Confabulation and constructive memory

  title={Confabulation and constructive memory},
  author={Sarah K. Robins},
  pages={2135 - 2151}
Confabulation is a symptom central to many psychiatric diagnoses and can be severely debilitating to those who exhibit the symptom. Theorists, scientists, and clinicians have an understandable interest in the nature of confabulation—pursuing ways to define, identify, treat, and perhaps even prevent this memory disorder. Appeals to confabulation as a clinical symptom rely on an account of memory’s function from which cases like the above can be contrasted. Accounting for confabulation is thus an… 

Mnemonic Confabulation

Clinical use of the term “confabulation” began as a reference to false memories in dementia patients. The term has remained in circulation since, which belies shifts in its definition and scope over

Memory Disjunctivism: a Causal Theory

Relationalists about episodic memory must endorse a disjunctivist theory of memory-experience according to which cases of genuine memory and cases of total confabulation involve distinct kinds of

Exploring episodic and semantic contributions to past and future thinking performance in Korsakoff’s syndrome

Korsakoff’s syndrome (KS) is a neuropsychiatric disorder characterized by severe declarative memory disruption. While episodic memory deficits and confabulation are well documented, it remains

A Causal Theory of Mnemonic Confabulation

It is argued that the defining characteristic of mnemonic confabulation is that it lacks the appropriate causal history, and there is no proper counterfactual dependence of the state of seeming to remember on the corresponding past representation.

Imagining the past reliably and unreliably: towards a virtue theory of memory

Philosophers of memory have approached the relationship between memory and imagination from two very different perspectives. Advocates of the causal theory of memory, on the one hand, have motivated

Remembering: Epistemic and Empirical

  • C. Craver
  • Philosophy
    Review of Philosophy and Psychology
  • 2020
The construct “remembering” is equivocal between an epistemic sense, denoting a distinctive ground for knowledge, and empirical sense, denoting the typical behavior of a neurocognitive mechanism.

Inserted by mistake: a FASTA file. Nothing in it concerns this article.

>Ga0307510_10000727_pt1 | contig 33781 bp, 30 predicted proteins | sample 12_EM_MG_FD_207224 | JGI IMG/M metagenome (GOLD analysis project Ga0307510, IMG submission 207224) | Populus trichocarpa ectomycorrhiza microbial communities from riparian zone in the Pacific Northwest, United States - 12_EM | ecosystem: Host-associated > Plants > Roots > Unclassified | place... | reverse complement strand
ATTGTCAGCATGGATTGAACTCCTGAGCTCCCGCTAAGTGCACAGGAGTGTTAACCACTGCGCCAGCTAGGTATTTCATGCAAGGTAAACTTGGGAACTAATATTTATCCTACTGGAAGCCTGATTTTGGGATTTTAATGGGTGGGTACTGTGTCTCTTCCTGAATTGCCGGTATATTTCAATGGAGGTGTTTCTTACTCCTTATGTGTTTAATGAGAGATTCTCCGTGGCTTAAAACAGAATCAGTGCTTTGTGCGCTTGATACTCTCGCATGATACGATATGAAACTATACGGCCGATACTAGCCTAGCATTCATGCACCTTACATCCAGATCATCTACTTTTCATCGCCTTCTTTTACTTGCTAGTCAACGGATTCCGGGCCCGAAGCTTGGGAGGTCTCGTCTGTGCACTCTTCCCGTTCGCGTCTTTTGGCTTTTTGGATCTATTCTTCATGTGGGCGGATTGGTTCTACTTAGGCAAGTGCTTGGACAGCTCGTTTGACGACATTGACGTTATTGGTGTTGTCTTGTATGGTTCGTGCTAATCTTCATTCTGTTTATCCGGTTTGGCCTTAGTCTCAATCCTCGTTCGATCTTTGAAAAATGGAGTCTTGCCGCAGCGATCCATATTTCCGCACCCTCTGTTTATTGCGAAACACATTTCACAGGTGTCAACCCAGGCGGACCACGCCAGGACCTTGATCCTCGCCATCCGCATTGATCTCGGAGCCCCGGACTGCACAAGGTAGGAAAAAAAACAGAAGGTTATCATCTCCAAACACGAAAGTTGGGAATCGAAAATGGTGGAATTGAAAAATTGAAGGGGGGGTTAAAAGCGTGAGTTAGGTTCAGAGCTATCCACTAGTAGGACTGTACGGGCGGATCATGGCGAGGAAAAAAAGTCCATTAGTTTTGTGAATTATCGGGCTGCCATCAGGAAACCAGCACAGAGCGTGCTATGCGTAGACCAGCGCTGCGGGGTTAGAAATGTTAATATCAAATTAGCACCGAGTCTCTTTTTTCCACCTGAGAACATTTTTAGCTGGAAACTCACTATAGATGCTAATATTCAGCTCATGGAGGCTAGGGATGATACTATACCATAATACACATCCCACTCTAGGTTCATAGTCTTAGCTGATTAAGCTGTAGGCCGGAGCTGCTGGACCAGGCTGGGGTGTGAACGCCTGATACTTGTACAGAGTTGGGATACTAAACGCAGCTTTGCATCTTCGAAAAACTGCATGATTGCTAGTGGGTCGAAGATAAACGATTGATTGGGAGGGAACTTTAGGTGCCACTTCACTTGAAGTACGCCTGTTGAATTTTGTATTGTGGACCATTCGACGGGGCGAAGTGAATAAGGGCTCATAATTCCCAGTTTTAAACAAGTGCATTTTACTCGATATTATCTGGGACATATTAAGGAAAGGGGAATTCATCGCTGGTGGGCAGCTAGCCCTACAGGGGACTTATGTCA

Episodic memory is not immune to error through misidentification: against Fernández

This paper reconstructs Fernández’ argument and shows that there is reason to reject the definition of observer memory and the view of memory content on which it relies, and turns out that observer memory does indeed imply that the IEM claim is false.

Continuities and Discontinuities Between Imagination and Memory: The View from Philosophy

Though imagination and memory have much in common, philosophers of memory have so far had little to say about imagination. This has recently begun to change, as research on episodic memory as a form

Memory without content? Radical enactivism and (post)causal theories of memory

Radical enactivism, an increasingly influential approach to cognition in general, has recently been applied to memory in particular, with Hutto and Peeters (in: Michaelian and Debus (eds) New

Perception and Memory: Beyond Representationalism and Relationalism

This thesis is a collection of five self-standing articles dealing with different issues relating to representationalism and relationalism in contemporary philosophy of perception and contemporary



The affective neuropsychology of confabulation and delusion

The history of the scientific understanding of the role of emotion in confabulation and delusion was obscured by academic polarisation between psychodynamic and neurocognitive traditions and was also often obfuscated by rigid distinctions between psychogenic and neurogenic explanations.

Delusion and confabulation: Overlapping or distinct distortions of reality?

This Special Issue brings together contributors from diverse fields to consider the relations between these two symptoms and shares common aims of clarifying theoretical conceptions and exploring boundaries so as to advance understanding of the cognitive neuropsychiatry of both delusion and confabulation.

Confabulation and Memory in Patients With Alzheimers Disease

Confabulation occurs in many brain diseases and concomitant with various cognitive disturbances. The purpose of the present study was to describe semantic features of confabulation and to investigate

Confabulations: a conceptual history.

  • G. Berríos
  • Psychology
    Journal of the history of the neurosciences
  • 1998
The history of the construction of the word and concept of confabulation and with earlier recognitions of the behaviours that serve as their referent is dealt with and a model based on historical data is put forward.

Confabulation, Memory Deficits, and Frontal Dysfunction

It is suggested that this configuration of deficits rather than any single factor accounts for G.S.S.'s tendency to confabulate.

Different Patterns of Confabulation

Abductive inference and delusional belief

A Bayesian account of abductive inference is offered and applied to the explanation of delusional belief and it is argued that in relation to many delusions one can clearly identify what the abnormal cognitive data are which prompted the delusion and what the neuropsychological impairment is which is responsible for the occurrence of these data.

‘Faultless’ ignorance: Strengths and limitations of epistemic definitions of confabulation


Abstract The Archival and Constructive views of memory offer contrasting characterizations of remembering and its relation to memory errors. I evaluate the descriptive adequacy of each by offering a

Psychiatric Classification and Diagnosis : Delusions and Confabulations.

Delusions and confabulations occurring in psychiatric disorders such as schizophrenia, amnesic syndromes, and dementia, are defined on the basis of their surface features. In particular, they are